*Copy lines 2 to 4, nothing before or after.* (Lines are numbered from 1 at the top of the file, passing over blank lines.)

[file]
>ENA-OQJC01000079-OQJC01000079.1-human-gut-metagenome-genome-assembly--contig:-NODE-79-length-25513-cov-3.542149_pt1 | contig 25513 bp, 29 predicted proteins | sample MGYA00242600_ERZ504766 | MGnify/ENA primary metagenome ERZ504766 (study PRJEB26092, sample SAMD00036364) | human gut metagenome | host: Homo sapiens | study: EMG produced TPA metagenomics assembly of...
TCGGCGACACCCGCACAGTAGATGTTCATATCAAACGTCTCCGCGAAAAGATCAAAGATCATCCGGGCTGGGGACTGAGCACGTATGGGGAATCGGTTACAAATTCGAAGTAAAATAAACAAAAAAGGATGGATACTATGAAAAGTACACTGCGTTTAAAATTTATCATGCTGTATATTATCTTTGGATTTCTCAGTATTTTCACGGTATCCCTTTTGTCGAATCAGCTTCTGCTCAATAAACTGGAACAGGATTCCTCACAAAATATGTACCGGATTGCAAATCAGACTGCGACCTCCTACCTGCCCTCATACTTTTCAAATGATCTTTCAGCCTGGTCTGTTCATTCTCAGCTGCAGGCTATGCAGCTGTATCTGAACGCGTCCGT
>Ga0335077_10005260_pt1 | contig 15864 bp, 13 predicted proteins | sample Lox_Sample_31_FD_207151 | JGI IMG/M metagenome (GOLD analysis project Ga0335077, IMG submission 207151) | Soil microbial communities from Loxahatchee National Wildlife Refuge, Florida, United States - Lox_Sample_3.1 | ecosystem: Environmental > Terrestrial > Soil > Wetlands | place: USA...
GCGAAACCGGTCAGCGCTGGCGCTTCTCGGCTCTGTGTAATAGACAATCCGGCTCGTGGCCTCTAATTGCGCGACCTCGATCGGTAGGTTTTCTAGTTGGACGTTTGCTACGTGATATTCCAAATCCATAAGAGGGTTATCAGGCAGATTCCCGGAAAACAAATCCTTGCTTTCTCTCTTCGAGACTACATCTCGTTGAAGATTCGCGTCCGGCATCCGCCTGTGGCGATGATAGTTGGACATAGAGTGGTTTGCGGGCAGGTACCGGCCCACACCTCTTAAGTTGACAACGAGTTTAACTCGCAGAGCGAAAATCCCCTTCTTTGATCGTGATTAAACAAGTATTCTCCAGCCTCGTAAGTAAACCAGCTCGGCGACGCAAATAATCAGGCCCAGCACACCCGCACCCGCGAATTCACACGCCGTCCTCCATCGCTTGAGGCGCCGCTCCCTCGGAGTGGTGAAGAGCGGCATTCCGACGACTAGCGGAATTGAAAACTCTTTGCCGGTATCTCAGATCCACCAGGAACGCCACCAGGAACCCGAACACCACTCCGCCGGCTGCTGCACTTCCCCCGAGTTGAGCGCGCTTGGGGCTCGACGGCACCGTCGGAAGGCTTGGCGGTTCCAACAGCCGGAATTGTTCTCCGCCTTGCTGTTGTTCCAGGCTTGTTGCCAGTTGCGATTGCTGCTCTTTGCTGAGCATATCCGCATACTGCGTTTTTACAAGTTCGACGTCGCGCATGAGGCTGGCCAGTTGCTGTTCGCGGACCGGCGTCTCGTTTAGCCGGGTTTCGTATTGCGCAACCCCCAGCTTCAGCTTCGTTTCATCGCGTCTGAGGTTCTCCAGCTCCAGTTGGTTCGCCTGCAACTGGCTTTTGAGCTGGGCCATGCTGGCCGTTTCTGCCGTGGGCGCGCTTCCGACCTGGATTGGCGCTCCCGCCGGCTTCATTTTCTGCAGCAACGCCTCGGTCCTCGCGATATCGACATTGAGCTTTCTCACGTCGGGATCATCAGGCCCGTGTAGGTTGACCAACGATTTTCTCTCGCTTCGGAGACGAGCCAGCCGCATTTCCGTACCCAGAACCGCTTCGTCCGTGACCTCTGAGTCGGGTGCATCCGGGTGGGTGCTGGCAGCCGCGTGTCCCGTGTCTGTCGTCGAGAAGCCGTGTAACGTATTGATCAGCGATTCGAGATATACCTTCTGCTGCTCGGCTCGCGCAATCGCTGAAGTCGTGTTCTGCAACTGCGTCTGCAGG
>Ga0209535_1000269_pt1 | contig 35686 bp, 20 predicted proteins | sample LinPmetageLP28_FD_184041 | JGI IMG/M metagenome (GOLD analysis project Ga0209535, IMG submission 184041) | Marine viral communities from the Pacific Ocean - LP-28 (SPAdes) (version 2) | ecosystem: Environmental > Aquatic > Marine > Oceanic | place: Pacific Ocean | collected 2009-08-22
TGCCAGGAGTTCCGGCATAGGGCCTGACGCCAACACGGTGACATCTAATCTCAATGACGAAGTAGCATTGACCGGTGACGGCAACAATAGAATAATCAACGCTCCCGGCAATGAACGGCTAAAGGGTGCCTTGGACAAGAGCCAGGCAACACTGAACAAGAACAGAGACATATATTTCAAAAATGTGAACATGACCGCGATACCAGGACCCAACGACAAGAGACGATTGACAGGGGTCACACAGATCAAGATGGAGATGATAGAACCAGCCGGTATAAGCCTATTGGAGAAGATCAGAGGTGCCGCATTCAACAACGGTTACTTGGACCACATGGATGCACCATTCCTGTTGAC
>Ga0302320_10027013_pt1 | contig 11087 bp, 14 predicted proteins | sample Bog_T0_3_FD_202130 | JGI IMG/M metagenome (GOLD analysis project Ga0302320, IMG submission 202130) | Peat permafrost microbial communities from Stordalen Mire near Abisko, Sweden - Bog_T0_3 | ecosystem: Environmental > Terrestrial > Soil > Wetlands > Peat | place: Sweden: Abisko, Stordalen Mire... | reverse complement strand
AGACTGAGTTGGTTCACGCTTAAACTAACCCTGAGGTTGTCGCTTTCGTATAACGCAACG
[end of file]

TCGGCGACACCCGCACAGTAGATGTTCATATCAAACGTCTCCGCGAAAAGATCAAAGATCATCCGGGCTGGGGACTGAGCACGTATGGGGAATCGGTTACAAATTCGAAGTAAAATAAACAAAAAAGGATGGATACTATGAAAAGTACACTGCGTTTAAAATTTATCATGCTGTATATTATCTTTGGATTTCTCAGTATTTTCACGGTATCCCTTTTGTCGAATCAGCTTCTGCTCAATAAACTGGAACAGGATTCCTCACAAAATATGTACCGGATTGCAAATCAGACTGCGACCTCCTACCTGCCCTCATACTTTTCAAATGATCTTTCAGCCTGGTCTGTTCATTCTCAGCTGCAGGCTATGCAGCTGTATCTGAACGCGTCCGT
>Ga0335077_10005260_pt1 | contig 15864 bp, 13 predicted proteins | sample Lox_Sample_31_FD_207151 | JGI IMG/M metagenome (GOLD analysis project Ga0335077, IMG submission 207151) | Soil microbial communities from Loxahatchee National Wildlife Refuge, Florida, United States - Lox_Sample_3.1 | ecosystem: Environmental > Terrestrial > Soil > Wetlands | place: USA...
GCGAAACCGGTCAGCGCTGGCGCTTCTCGGCTCTGTGTAATAGACAATCCGGCTCGTGGCCTCTAATTGCGCGACCTCGATCGGTAGGTTTTCTAGTTGGACGTTTGCTACGTGATATTCCAAATCCATAAGAGGGTTATCAGGCAGATTCCCGGAAAACAAATCCTTGCTTTCTCTCTTCGAGACTACATCTCGTTGAAGATTCGCGTCCGGCATCCGCCTGTGGCGATGATAGTTGGACATAGAGTGGTTTGCGGGCAGGTACCGGCCCACACCTCTTAAGTTGACAACGAGTTTAACTCGCAGAGCGAAAATCCCCTTCTTTGATCGTGATTAAACAAGTATTCTCCAGCCTCGTAAGTAAACCAGCTCGGCGACGCAAATAATCAGGCCCAGCACACCCGCACCCGCGAATTCACACGCCGTCCTCCATCGCTTGAGGCGCCGCTCCCTCGGAGTGGTGAAGAGCGGCATTCCGACGACTAGCGGAATTGAAAACTCTTTGCCGGTATCTCAGATCCACCAGGAACGCCACCAGGAACCCGAACACCACTCCGCCGGCTGCTGCACTTCCCCCGAGTTGAGCGCGCTTGGGGCTCGACGGCACCGTCGGAAGGCTTGGCGGTTCCAACAGCCGGAATTGTTCTCCGCCTTGCTGTTGTTCCAGGCTTGTTGCCAGTTGCGATTGCTGCTCTTTGCTGAGCATATCCGCATACTGCGTTTTTACAAGTTCGACGTCGCGCATGAGGCTGGCCAGTTGCTGTTCGCGGACCGGCGTCTCGTTTAGCCGGGTTTCGTATTGCGCAACCCCCAGCTTCAGCTTCGTTTCATCGCGTCTGAGGTTCTCCAGCTCCAGTTGGTTCGCCTGCAACTGGCTTTTGAGCTGGGCCATGCTGGCCGTTTCTGCCGTGGGCGCGCTTCCGACCTGGATTGGCGCTCCCGCCGGCTTCATTTTCTGCAGCAACGCCTCGGTCCTCGCGATATCGACATTGAGCTTTCTCACGTCGGGATCATCAGGCCCGTGTAGGTTGACCAACGATTTTCTCTCGCTTCGGAGACGAGCCAGCCGCATTTCCGTACCCAGAACCGCTTCGTCCGTGACCTCTGAGTCGGGTGCATCCGGGTGGGTGCTGGCAGCCGCGTGTCCCGTGTCTGTCGTCGAGAAGCCGTGTAACGTATTGATCAGCGATTCGAGATATACCTTCTGCTGCTCGGCTCGCGCAATCGCTGAAGTCGTGTTCTGCAACTGCGTCTGCAGG